Marco Werman: I'm Marco Werman. This is The World. The earthquake and tsunami that struck Japan on Friday has produced a humanitarian disaster. Now, authorities are trying to prevent a nuclear disaster. They're battling to cool three overheating nuclear reactors at a power station in Fukushima. We'll have on that effort in a moment. We begin our coverage with the human toll of the quake and the tsunami. The BBC's Nick Ravenscroft is in the hard hit city of Sendai. He visited Sendai's harbor today. It was already dark in Japan, but you could still see the destruction.
Nick Ravenscroft: You could see cars weaving through the debris and as their headlights swept across the expanse of broken warehouses and abandoned offices, it would occasionally pick out some quite arresting scenes. There was one truck which was balanced, pivoted on top of another vehicle which it had crushed, it had been lifted onto it by the tsunami. And then elsewhere we had a ship, a cargo ship, a pretty sizable vessel which had been lifted up out of the dock it was in and then slammed down on the concrete dockside. Those are some of the things that we've been seeing today and there's a lot more of that stretching up the coast.
Werman: Sendai is a city of one million people. Who is there now and is there any sense of how many people are believed to have perished?
Ravenscroft: Well, in terms of the people who have perished, that is a fluctuating figure. One of the difficulties for the authorities is that obviously, people have die, but also a lot of people tried to escape and they're still trying to get a sense of exactly who is where. So that's one of the problems they're having at the moment. But there's also a lot of people who are not directly affected by the tsunami who didn't live in that area, so what's life like for them? Well, they are having difficulties getting food. There are still cues of people outside the shops and when they get to the front of that cue they find that there's very little food on the shelves. This is affecting communities for miles around here. I think there are two problems. First of all, some people have been bulk buying. Certainly not panic buying because it's very ordered here, it's very calm, but I think the other thing is the problems with the transport infrastructure -- the roads, the railways, mean that deliveries simply are not getting through. People don't have enough to eat and I've seen people out scouring the streets trying to find a shop which has anything they can buy. And people are living off dried noodles. It's not starvation, but certainly it's uncomfortable for people, even those who are not directly affected by the tsunami.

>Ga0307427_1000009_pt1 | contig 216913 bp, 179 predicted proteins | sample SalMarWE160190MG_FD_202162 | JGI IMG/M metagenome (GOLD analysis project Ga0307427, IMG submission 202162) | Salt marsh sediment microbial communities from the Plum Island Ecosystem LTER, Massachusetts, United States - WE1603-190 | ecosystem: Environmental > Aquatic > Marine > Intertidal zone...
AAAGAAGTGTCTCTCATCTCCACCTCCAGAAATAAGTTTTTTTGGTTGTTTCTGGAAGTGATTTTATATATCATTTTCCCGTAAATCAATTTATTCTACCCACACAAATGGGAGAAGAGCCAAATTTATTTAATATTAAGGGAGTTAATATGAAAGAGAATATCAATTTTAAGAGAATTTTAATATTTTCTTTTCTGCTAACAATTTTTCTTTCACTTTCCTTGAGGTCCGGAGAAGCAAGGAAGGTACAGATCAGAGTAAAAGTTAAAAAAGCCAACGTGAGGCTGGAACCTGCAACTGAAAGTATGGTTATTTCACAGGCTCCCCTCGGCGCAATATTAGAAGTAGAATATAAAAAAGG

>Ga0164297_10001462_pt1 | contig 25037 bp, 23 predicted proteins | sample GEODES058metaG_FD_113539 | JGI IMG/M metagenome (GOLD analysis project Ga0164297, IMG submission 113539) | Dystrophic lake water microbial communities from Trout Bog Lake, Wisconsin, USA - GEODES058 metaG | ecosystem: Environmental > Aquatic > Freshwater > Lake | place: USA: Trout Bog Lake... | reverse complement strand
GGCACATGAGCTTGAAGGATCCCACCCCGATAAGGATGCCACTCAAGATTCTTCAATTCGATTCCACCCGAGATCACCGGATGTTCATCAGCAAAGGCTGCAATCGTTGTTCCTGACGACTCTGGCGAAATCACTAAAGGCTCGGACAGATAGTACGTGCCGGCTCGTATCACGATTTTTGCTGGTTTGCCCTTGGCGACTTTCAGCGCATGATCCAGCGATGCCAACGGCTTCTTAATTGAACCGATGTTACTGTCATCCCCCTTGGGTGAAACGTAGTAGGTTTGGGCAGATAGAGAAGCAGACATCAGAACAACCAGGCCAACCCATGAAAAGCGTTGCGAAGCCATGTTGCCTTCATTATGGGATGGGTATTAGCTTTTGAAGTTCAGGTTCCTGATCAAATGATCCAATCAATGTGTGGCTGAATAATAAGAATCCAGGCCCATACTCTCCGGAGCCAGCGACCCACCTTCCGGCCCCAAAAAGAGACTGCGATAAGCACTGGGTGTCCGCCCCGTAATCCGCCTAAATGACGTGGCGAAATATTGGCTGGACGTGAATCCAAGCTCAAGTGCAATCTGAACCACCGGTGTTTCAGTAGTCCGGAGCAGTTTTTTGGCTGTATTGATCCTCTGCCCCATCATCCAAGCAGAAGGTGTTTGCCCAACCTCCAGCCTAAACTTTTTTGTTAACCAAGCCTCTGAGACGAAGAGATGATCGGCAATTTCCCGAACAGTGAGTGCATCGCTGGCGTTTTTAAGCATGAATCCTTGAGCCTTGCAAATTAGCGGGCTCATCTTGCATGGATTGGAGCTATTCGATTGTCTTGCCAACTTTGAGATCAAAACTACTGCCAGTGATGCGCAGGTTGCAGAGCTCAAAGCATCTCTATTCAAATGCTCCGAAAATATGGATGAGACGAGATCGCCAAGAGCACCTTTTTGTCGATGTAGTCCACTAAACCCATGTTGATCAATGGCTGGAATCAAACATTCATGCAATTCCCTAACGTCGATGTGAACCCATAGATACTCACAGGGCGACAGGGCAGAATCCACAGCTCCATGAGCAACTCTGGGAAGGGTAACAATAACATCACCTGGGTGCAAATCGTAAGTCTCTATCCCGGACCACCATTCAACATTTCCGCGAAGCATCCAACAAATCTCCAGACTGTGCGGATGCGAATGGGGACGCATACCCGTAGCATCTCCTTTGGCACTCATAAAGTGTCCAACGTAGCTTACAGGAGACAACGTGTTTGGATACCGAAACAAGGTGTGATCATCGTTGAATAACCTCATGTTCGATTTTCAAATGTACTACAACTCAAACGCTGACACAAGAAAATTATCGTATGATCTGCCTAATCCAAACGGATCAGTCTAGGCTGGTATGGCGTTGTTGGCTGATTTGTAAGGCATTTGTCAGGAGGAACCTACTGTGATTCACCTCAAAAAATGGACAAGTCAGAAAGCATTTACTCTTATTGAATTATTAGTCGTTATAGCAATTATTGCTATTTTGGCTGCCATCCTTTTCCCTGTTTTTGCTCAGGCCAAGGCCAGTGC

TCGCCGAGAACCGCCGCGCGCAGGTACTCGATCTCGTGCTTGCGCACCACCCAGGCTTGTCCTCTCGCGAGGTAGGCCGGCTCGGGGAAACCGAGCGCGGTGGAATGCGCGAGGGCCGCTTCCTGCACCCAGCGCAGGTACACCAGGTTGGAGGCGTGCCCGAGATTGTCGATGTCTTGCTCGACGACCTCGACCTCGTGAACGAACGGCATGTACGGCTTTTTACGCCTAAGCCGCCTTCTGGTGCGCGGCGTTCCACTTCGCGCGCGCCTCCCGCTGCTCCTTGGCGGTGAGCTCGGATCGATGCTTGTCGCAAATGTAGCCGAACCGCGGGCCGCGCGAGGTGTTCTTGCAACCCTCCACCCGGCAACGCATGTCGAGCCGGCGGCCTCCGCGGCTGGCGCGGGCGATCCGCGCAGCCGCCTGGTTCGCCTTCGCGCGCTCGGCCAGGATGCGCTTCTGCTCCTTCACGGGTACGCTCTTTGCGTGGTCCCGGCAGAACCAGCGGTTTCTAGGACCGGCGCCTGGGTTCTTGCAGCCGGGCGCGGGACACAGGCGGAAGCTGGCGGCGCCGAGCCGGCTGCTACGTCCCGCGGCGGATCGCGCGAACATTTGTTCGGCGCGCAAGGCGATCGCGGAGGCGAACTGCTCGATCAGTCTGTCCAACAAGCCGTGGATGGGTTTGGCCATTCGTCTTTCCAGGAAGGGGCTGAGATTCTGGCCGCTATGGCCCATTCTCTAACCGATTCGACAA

Werman: The sense of orderliness and calm that you describe in the midst of this chaos and destruction has been pretty striking as I've read numerous reports. Have you found that as well?
Ravenscroft: Yes, I have and yet you have a situation which the Japanese Prime Minister has described as the worst since the second World War. We have seen people down in these affected areas who have pretty much organized themselves, so you see them starting the cleanup operation, distributing water amongst themselves, making sure it's equally distributed. You see them looking out after the elderly. It's been very impressive.
Werman: Now on top of the earthquake, and the tsunami, and the aftershocks, there are also these continuing crises with a number of nuclear reactors. How concerned are the people in Sendai about those reactor crises?
Ravenscroft: The people here in Sendai I have not spoken to at any great length about this, but I did speak to people who lived nearer to the reactors, still well outside the exclusion zone. One night was quite interesting. I was talking to one man who was on the one hand very concerned that the evacuations would be extended, so where would he and his family go to live, but equally, he didn't want to be at risk from radiation. We had a long discussion about this. But also I walked out of the restaurant where we were having dinner at the next table and there was a bar just a street along, and people were spilling out of it, people in their twenties, adult people enjoying a normal night out in Japan on the weekend, and they seemed not to have a care in the world. So I don't think it would be right to suggest that everybody is very, very anxious, but I think people are deeply uncomfortable with the fact that there has been a two-fold natural disaster, the earthquake and the tsunami, and now there is this nuclear issue on top of it. I think they want things back to normal, but I think it's gonna be a long time before that can happen.
Werman: The BBC's Nick Ravenscroft in Sendai. Thanks very much, Nick, and stay safe.
Ravenscroft: That's no problem.